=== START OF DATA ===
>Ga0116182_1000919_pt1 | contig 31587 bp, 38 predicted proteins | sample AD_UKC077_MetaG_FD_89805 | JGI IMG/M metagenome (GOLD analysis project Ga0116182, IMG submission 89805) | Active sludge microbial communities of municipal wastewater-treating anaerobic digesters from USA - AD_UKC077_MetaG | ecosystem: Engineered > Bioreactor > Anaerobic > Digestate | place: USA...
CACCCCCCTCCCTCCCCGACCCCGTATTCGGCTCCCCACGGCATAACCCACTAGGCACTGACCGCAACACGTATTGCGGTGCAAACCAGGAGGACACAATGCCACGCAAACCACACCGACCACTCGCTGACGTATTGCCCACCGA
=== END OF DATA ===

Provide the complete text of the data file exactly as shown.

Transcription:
>Ga0116182_1000919_pt1 | contig 31587 bp, 38 predicted proteins | sample AD_UKC077_MetaG_FD_89805 | JGI IMG/M metagenome (GOLD analysis project Ga0116182, IMG submission 89805) | Active sludge microbial communities of municipal wastewater-treating anaerobic digesters from USA - AD_UKC077_MetaG | ecosystem: Engineered > Bioreactor > Anaerobic > Digestate | place: USA...
CACCCCCCTCCCTCCCCGACCCCGTATTCGGCTCCCCACGGCATAACCCACTAGGCACTGACCGCAACACGTATTGCGGTGCAAACCAGGAGGACACAATGCCACGCAAACCACACCGACCACTCGCTGACGTATTGCCCACCGA